One of our favorite Christmas carols combines floral, biblical, and solstice references with sumptuous 17th century German choral music.
If we were playing crosswords, the clue might say: “Germany’s solstice flower carol?” or “Anthem for flower-power German Christmas Child?”
Playfulness aside, this is one of our favorite Christmas carols. Ever.
Es ist ein Ros’ entsprungen
Written in 15th century Germany, the text to “Lo, How a Rose E’er Blooming” (“Es ist ein Ros’ entsprungen”) is based on a biblical verse, referencing the lineage of the promised child as a branch growing out the stem and roots of Jesse.
The birth of the promised one, now referred to as a blooming rose, occurs during the Winter Solstice (“Amid the cold of winter, When half spent was the night”).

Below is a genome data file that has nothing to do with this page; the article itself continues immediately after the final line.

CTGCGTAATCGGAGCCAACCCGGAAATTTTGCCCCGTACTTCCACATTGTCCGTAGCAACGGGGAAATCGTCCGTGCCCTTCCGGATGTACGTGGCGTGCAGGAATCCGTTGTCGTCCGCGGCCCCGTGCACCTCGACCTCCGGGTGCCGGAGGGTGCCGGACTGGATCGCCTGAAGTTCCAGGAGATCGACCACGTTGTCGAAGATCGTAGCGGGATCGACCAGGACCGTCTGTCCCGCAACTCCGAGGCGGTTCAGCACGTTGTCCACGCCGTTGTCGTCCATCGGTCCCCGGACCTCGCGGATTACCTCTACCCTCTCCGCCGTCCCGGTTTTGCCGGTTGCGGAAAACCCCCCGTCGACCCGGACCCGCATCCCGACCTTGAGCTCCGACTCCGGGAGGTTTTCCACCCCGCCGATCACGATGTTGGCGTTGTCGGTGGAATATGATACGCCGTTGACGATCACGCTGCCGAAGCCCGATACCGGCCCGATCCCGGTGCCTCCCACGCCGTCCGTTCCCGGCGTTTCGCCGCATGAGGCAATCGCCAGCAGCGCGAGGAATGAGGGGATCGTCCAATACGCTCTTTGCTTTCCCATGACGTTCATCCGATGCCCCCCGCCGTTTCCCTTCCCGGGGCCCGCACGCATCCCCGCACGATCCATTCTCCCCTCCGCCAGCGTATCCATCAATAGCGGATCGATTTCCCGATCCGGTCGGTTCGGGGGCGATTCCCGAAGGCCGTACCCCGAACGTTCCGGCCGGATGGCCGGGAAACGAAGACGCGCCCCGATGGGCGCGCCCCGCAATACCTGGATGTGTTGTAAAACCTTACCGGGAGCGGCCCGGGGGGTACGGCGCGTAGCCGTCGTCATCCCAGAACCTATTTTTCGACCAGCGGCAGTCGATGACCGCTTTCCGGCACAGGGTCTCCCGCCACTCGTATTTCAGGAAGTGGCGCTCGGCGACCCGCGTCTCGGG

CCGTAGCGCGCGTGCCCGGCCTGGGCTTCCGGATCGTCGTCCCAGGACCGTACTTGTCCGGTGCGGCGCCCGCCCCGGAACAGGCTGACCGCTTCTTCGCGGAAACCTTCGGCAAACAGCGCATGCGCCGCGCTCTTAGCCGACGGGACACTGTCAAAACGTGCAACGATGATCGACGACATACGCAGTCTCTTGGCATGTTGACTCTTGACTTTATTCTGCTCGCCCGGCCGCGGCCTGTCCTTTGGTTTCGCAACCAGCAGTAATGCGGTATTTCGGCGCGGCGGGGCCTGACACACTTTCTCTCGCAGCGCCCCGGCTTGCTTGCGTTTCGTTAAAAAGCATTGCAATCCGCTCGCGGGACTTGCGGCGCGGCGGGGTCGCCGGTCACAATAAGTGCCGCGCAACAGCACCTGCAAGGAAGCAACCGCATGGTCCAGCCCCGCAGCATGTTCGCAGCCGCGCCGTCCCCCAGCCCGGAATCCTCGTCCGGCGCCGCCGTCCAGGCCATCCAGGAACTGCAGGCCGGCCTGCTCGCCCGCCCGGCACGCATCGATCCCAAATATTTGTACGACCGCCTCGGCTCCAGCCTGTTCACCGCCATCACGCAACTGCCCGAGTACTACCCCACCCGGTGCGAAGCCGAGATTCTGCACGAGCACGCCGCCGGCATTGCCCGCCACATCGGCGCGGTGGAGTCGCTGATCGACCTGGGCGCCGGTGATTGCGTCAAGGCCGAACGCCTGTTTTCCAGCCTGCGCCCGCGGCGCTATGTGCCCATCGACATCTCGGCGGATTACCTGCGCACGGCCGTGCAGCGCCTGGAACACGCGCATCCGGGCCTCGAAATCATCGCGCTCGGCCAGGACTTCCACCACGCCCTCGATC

While the composer of the melody is unknown, the gorgeous harmony is attributed to German composer Michael Praetorius (1571-1621) in 1609.
Watch and Listen
Enjoy these stunning arrangements of the carol: one sung in German by a small group of male vocalists, another in English by a mixed voices university choir. Listen for “Lo, How a Rose E’er Blooming” on our Holiday Classical Mix and Pops Holiday Party streams.
The King’s Singers perform “Es ist ein Ros’ Entsprungen” for a “Christmas Presence” program, recorded live at King’s College, Cambridge.
Harvard-Radcliffe Collegium Musicum, conducted by Andrew Clarke, sings “Lo, How a Rose E’er Blooming” in front of a live studio audience, in this outtake from WGBH’s ‘Tis the Night with Ben Folds & Friends.